Winter wildlife viewing opportunities

By SCOTT RANDO
Posted 1/15/20

Winter is the time to see eagles in or around the region. Not only are there lots of migrant eagles from Canada wintering here, but the ice formation on area waterways from cold weather forces the …

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Winter wildlife viewing opportunities

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Winter is the time to see eagles in or around the region. Not only are there lots of migrant eagles from Canada wintering here, but the ice formation on area waterways from cold weather forces the eagles to search for food in specific open areas of water. Places like the Lackawaxen confluence (Zane Grey) or the Mongaup area are always good bets to see a number of eagles during the winter months.

However, eagles are not the only wildlife to be seen during winter. Birds such as pine siskins and snow buntings can be spotted locally over the winter, and redpools can be seen during some winters in search of food. Raptors, such as short-eared owls and rough-legged hawks, are only found in the region during the winter. Both can be found over fields, as well as meadow and wetland environments. The Wallkill River National Wildlife Refuge in Orange County, NY makes for a favorable habitat for both these species.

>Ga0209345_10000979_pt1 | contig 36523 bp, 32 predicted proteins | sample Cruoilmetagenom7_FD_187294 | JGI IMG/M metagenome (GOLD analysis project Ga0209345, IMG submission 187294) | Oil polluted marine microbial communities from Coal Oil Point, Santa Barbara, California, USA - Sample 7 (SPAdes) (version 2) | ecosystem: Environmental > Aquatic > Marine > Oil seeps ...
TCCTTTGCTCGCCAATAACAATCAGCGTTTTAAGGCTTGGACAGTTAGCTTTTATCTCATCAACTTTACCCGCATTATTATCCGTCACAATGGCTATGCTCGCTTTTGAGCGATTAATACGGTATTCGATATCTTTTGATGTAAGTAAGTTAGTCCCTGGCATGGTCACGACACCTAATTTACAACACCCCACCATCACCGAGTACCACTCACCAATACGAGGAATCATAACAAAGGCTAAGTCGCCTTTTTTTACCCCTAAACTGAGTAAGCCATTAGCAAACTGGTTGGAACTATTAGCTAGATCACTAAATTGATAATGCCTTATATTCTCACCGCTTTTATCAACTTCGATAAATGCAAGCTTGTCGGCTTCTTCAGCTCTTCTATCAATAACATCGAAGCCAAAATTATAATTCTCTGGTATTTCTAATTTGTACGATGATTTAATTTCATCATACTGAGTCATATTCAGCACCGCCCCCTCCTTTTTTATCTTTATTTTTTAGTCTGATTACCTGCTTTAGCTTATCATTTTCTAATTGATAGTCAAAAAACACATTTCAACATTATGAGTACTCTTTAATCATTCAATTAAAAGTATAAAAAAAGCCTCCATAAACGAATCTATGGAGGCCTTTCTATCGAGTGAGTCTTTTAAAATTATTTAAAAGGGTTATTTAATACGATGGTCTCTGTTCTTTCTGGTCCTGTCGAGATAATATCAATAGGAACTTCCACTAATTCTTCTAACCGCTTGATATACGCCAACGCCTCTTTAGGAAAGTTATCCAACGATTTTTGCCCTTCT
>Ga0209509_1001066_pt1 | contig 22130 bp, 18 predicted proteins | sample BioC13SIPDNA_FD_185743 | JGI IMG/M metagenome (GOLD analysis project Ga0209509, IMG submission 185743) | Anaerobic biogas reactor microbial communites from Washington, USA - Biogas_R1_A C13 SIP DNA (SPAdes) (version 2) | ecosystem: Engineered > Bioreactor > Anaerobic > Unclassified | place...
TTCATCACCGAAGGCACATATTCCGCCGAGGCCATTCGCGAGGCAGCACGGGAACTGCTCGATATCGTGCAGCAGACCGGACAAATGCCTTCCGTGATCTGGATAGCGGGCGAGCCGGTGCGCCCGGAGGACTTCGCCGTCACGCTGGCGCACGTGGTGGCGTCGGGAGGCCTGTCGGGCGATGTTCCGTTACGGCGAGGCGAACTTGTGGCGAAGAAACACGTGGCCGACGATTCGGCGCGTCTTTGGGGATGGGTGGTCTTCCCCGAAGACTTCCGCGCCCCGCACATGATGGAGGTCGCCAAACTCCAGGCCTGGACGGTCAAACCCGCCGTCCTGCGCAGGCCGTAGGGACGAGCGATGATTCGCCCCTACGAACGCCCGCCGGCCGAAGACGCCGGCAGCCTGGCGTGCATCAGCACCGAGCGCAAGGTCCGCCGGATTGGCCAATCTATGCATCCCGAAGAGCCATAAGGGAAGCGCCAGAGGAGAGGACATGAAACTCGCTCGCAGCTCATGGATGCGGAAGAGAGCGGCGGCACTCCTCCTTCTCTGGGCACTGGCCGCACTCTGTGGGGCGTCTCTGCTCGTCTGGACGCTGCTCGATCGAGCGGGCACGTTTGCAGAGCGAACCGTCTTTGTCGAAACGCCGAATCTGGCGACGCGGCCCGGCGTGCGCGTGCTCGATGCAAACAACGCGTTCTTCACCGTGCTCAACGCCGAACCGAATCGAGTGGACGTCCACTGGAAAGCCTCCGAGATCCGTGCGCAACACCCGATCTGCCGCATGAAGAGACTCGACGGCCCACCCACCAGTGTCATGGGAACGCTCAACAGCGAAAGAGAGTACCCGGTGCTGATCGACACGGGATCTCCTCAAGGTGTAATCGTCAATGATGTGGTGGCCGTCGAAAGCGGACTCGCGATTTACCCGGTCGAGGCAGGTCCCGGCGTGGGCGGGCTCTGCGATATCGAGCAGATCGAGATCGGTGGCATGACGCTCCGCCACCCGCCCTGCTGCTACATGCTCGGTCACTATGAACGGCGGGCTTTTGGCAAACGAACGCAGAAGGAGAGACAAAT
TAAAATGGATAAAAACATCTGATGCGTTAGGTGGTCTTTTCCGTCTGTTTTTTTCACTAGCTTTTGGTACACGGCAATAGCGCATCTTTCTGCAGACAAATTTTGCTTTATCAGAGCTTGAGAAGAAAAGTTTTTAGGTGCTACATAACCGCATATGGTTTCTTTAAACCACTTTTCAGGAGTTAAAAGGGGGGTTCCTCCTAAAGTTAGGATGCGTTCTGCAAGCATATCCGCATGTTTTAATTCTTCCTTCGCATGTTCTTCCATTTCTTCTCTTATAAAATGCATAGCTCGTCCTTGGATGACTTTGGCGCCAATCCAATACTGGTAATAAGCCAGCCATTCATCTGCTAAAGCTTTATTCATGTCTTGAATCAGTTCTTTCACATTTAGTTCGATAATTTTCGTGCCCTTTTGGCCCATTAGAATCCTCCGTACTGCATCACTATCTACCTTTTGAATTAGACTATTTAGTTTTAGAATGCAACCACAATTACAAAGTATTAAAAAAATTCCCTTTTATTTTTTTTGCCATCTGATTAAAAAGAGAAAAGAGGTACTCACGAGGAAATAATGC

Aquatic mammals have to contend with any ice that forms in their habitat, and this frequently enhances wildlife-viewing opportunities, as they use shelf ice along the shore to rest or move around on. Muskrats and otters can be easily spotted on the ice. Of course, most mammals are usually easier to spot when there is snow on the ground. Mammals such as the porcupine can be seen in pine trees feeding on bark and twigs because vegetation on the ground is sparse during the winter months. 

Even if the critter count seems to be low during an outing, there are usually lots of clues that are on the ground in the form of tracks. Animals such as turkey, opossum and deer are common in the wild and leave distinctive footprints in the snow which even a beginning tracker learns to identify quickly.  Seeing coyote tracks is getting to be common, and you may even run across bobcat tracks in some areas. Look hard enough and you may even see a “snow angel” made by a hawk pouncing through the snow for a mouse. 

Enjoy the hike!

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